Norman Fellman was drafted into the Army in the spring of 1942, right out of high school in Norfolk, Virginia. He was a well-built kid, six feet tall and weighing 178 pounds. He was trained as a medic and then transferred into the Army Air Corps but was washed out when the training program was shut down because the instructors were needed to fight the war. The Army was forming the 70th Infantry Division at Camp Adair, Oregon, and since he arrived there on an odd day of the month, he became a scout in B Company, 1st Battalion, 275th Infantry Regiment. Had he arrived a day earlier or a day later, he would have been assigned to the artillery and his entire life would likely have been very, very different.
In early December 1944, the 275th Regiment sailed aboard the troopship West Point, landing in Marseilles, France, ten days later after stops in North Africa. Originally commissioned in 1939 as the luxury liner America, the flagship of the United States Lines, the ship was fast and made the crossing without benefit of convoy. The landing on European soil on December 16 coincided with the German offensive that the Wehrmacht called Operation Watch on the Rhine. The U.S. Army officially named it the Battle of the Ardennes, but it came to be known as the Battle of the Bulge. The German intent was to split the British and American line in half, capturing the vital port at Antwerp, Belgium, in the process. It was essential to the Allies that the Germans not succeed, and in an effort to prevent that from happening, they threw every available unit into the fray, whether or not they were deemed combat-ready.
At almost the same time that Fellman’s outfit was landing in Europe, Morton Brooks’s unit, part of the advance elements of the 42nd Infantry Division (designated Task Force Linden for its assistant division commander, Brigadier General Henning Linden), landed in southern France, rushed there after less than two weeks of training in England. The task force included three infantry regiments and a headquarters detachment, but no supporting artillery units.
Brooks had grown up in Brooklyn and enlisted in the Army Specialized Training Program (ASTP) just shy of his eighteenth birthday. He was sent to Syracuse University, but when the program was shut down because the Army needed line troops, he was assigned to the 42nd—the Rainbow Division—as a rifleman.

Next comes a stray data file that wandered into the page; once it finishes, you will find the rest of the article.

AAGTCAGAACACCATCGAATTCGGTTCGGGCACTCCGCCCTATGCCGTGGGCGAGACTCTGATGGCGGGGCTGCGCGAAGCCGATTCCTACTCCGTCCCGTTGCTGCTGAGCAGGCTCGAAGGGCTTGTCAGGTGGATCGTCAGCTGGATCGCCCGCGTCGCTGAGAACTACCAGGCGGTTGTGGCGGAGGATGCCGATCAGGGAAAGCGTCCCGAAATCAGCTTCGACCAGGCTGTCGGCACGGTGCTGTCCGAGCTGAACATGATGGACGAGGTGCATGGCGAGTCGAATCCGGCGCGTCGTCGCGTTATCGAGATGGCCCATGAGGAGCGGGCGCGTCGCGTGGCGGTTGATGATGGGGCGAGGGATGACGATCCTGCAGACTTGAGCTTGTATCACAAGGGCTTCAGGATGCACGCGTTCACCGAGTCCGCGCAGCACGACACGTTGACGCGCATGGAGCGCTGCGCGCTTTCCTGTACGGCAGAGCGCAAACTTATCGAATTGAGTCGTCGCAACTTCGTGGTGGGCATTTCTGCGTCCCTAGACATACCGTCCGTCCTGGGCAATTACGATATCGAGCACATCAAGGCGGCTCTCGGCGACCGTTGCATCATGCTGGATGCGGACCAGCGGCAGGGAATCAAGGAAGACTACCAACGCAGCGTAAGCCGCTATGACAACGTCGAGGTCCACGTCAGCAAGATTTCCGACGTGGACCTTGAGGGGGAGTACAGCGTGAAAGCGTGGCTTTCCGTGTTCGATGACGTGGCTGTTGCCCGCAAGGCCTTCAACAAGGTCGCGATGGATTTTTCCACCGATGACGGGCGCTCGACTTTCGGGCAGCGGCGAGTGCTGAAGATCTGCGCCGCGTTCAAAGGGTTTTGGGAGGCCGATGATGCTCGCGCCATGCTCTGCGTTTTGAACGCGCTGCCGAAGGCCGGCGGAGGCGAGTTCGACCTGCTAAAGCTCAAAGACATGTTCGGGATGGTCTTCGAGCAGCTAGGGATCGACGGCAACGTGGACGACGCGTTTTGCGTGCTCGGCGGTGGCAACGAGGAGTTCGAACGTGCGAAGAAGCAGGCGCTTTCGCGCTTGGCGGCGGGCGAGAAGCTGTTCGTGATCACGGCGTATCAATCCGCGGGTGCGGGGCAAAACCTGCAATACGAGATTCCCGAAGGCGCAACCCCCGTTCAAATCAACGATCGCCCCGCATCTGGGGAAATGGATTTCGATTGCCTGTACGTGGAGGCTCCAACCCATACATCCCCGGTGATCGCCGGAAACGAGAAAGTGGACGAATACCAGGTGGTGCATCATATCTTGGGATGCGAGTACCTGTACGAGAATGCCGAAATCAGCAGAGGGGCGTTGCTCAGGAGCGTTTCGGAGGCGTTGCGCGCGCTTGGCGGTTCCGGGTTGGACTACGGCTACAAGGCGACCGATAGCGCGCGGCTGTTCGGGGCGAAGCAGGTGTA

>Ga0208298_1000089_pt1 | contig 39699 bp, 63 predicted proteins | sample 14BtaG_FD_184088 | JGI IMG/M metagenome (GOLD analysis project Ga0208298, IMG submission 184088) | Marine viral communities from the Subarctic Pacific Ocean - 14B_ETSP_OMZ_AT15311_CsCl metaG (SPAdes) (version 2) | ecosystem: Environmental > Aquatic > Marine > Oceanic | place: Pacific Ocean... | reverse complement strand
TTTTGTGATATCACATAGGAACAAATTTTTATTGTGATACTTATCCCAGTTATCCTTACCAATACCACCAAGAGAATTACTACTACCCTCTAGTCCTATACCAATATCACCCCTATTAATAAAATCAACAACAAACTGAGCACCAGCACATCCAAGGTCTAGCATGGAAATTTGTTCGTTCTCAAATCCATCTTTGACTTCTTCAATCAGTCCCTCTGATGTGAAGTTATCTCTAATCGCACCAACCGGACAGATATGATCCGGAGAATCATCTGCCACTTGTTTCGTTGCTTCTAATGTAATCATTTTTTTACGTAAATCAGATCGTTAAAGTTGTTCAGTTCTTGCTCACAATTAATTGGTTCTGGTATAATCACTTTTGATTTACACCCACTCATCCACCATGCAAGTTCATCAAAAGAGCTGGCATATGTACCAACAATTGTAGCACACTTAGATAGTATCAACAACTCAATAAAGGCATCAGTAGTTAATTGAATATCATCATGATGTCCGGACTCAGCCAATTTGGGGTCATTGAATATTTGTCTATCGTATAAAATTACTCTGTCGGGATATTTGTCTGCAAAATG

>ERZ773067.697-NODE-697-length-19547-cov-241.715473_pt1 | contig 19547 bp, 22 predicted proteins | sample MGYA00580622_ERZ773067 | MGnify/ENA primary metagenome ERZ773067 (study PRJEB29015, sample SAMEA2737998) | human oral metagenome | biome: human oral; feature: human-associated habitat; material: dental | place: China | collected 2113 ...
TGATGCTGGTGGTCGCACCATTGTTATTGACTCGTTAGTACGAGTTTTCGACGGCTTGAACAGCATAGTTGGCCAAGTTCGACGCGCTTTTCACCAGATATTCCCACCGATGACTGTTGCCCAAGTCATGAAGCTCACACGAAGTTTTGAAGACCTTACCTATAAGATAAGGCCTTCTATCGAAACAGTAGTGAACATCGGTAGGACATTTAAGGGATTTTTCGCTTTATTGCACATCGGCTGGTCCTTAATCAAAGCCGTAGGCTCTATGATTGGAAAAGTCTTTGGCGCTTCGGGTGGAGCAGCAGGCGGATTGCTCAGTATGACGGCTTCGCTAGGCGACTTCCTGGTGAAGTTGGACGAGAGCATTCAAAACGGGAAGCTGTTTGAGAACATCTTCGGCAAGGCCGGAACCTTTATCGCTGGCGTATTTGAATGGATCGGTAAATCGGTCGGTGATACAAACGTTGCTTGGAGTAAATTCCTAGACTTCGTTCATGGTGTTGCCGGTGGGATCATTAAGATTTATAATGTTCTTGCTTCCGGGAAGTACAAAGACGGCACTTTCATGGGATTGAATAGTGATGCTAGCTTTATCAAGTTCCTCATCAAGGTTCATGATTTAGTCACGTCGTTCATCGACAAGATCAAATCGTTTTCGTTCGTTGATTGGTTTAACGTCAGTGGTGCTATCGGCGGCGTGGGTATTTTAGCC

Instead of having weeks to acclimate and train with its supporting artillery units, Norm Fellman’s 275th Regiment was given just four days, and then loaded onto 40 and 8 railroad boxcars, so named because they could carry forty infantrymen or eight horses, and sent five hundred miles north, arriving in Brumath, France, just north of Strasbourg, on Christmas Eve. The men were now part of Task Force Herren, which would soon be attached to the Seventh Army’s 45th Infantry Division. They were about to confront well-equipped German army units that would be executing a surprise attack in the snow-
covered ridges of the Low Vosges Mountains. The Germans called it Operation Nordwind. It was designed to cause the Allied armies to shift forces away from the Bulge, where German troop movements had stalled. Nordwind would be the last gasp of the Third Reich, but that would prove to be of little comfort to Norm Fellman.
By January 4, his Company B was tasked to hold Falkenberg Hill, twelve kilometers outside Philippsbourg, a village in the heart of the Alsace region of northeastern France that was valued for the nearby rail lines and road network. Snowstorms began during their first night on the hill. Temperatures plummeted. The winter had already been declared the harshest in decades.
The Germans let loose with constant artillery barrages, supplemented by Nebelwerfer rockets, which the GIs called Screaming Meemies. Communications were cut off with A and C Companies on adjacent hills, and Fellman’s company commander was wounded. B Company held the hill for five nights and six days. “By the end of the third or fourth day,” Fellman recalls, “we were running short of supplies. Food was pretty much gone. Whatever we had in the way of candy bars or rations went to the wounded, which were beginning to pile up. We had water from melted snow, but that was it.”
At the end of the sixth day, the Germans surrounded his unit with flamethrowing tanks, and the surviving officers decided to surrender. They’d sent three or four patrols out; they later learned that only one man had gotten through to the American lines. Fellman says, “We could starve to death or we could freeze to death, or we could surrender, and that was the choice they made.”